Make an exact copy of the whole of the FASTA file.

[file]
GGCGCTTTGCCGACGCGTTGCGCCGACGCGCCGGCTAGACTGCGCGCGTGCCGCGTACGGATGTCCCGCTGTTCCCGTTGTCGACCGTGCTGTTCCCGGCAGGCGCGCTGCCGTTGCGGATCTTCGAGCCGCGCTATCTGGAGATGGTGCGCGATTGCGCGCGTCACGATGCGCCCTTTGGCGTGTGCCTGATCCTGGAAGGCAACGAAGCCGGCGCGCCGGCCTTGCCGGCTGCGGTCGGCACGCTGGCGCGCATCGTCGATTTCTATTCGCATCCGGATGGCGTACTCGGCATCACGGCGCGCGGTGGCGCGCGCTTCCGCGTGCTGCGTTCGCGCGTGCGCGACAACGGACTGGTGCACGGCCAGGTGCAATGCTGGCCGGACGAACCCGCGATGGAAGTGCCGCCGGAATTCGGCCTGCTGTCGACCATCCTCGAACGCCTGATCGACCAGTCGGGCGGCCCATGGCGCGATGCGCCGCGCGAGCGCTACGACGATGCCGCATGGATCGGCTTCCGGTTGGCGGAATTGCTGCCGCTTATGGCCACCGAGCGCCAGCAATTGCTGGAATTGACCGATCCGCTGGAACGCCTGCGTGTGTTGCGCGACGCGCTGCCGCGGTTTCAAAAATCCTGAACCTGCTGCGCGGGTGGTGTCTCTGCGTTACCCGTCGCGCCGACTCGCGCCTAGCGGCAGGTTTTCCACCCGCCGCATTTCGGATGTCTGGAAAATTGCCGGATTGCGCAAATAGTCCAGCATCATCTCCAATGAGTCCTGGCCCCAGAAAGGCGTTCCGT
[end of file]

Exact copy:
GGCGCTTTGCCGACGCGTTGCGCCGACGCGCCGGCTAGACTGCGCGCGTGCCGCGTACGGATGTCCCGCTGTTCCCGTTGTCGACCGTGCTGTTCCCGGCAGGCGCGCTGCCGTTGCGGATCTTCGAGCCGCGCTATCTGGAGATGGTGCGCGATTGCGCGCGTCACGATGCGCCCTTTGGCGTGTGCCTGATCCTGGAAGGCAACGAAGCCGGCGCGCCGGCCTTGCCGGCTGCGGTCGGCACGCTGGCGCGCATCGTCGATTTCTATTCGCATCCGGATGGCGTACTCGGCATCACGGCGCGCGGTGGCGCGCGCTTCCGCGTGCTGCGTTCGCGCGTGCGCGACAACGGACTGGTGCACGGCCAGGTGCAATGCTGGCCGGACGAACCCGCGATGGAAGTGCCGCCGGAATTCGGCCTGCTGTCGACCATCCTCGAACGCCTGATCGACCAGTCGGGCGGCCCATGGCGCGATGCGCCGCGCGAGCGCTACGACGATGCCGCATGGATCGGCTTCCGGTTGGCGGAATTGCTGCCGCTTATGGCCACCGAGCGCCAGCAATTGCTGGAATTGACCGATCCGCTGGAACGCCTGCGTGTGTTGCGCGACGCGCTGCCGCGGTTTCAAAAATCCTGAACCTGCTGCGCGGGTGGTGTCTCTGCGTTACCCGTCGCGCCGACTCGCGCCTAGCGGCAGGTTTTCCACCCGCCGCATTTCGGATGTCTGGAAAATTGCCGGATTGCGCAAATAGTCCAGCATCATCTCCAATGAGTCCTGGCCCCAGAAAGGCGTTCCGT